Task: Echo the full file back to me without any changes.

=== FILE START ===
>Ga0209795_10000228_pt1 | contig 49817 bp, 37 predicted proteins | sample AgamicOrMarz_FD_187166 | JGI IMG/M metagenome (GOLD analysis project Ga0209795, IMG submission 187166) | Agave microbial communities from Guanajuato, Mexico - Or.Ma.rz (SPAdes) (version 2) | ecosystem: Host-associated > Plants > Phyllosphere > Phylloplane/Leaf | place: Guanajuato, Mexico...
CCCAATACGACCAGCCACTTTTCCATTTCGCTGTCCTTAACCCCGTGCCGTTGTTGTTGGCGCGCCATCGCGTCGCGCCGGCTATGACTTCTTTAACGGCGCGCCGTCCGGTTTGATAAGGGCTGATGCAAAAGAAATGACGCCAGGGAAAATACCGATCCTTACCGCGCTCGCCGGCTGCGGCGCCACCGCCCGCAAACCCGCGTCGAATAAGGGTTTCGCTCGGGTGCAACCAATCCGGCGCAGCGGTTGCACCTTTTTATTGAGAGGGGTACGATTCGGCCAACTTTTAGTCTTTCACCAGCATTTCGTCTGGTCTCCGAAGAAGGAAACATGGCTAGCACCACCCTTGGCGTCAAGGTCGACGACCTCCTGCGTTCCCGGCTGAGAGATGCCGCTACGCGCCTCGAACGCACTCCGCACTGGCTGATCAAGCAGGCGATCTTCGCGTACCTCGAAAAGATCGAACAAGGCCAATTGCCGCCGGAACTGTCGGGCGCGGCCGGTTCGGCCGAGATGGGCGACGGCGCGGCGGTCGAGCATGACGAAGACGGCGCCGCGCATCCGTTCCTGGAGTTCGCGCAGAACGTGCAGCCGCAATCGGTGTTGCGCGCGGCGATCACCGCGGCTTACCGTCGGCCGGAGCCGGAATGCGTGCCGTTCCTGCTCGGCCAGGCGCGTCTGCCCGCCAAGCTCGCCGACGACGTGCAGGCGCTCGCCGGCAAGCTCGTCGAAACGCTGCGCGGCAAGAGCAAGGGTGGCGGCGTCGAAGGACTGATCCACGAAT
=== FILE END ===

>Ga0209795_10000228_pt1 | contig 49817 bp, 37 predicted proteins | sample AgamicOrMarz_FD_187166 | JGI IMG/M metagenome (GOLD analysis project Ga0209795, IMG submission 187166) | Agave microbial communities from Guanajuato, Mexico - Or.Ma.rz (SPAdes) (version 2) | ecosystem: Host-associated > Plants > Phyllosphere > Phylloplane/Leaf | place: Guanajuato, Mexico...
CCCAATACGACCAGCCACTTTTCCATTTCGCTGTCCTTAACCCCGTGCCGTTGTTGTTGGCGCGCCATCGCGTCGCGCCGGCTATGACTTCTTTAACGGCGCGCCGTCCGGTTTGATAAGGGCTGATGCAAAAGAAATGACGCCAGGGAAAATACCGATCCTTACCGCGCTCGCCGGCTGCGGCGCCACCGCCCGCAAACCCGCGTCGAATAAGGGTTTCGCTCGGGTGCAACCAATCCGGCGCAGCGGTTGCACCTTTTTATTGAGAGGGGTACGATTCGGCCAACTTTTAGTCTTTCACCAGCATTTCGTCTGGTCTCCGAAGAAGGAAACATGGCTAGCACCACCCTTGGCGTCAAGGTCGACGACCTCCTGCGTTCCCGGCTGAGAGATGCCGCTACGCGCCTCGAACGCACTCCGCACTGGCTGATCAAGCAGGCGATCTTCGCGTACCTCGAAAAGATCGAACAAGGCCAATTGCCGCCGGAACTGTCGGGCGCGGCCGGTTCGGCCGAGATGGGCGACGGCGCGGCGGTCGAGCATGACGAAGACGGCGCCGCGCATCCGTTCCTGGAGTTCGCGCAGAACGTGCAGCCGCAATCGGTGTTGCGCGCGGCGATCACCGCGGCTTACCGTCGGCCGGAGCCGGAATGCGTGCCGTTCCTGCTCGGCCAGGCGCGTCTGCCCGCCAAGCTCGCCGACGACGTGCAGGCGCTCGCCGGCAAGCTCGTCGAAACGCTGCGCGGCAAGAGCAAGGGTGGCGGCGTCGAAGGACTGATCCACGAAT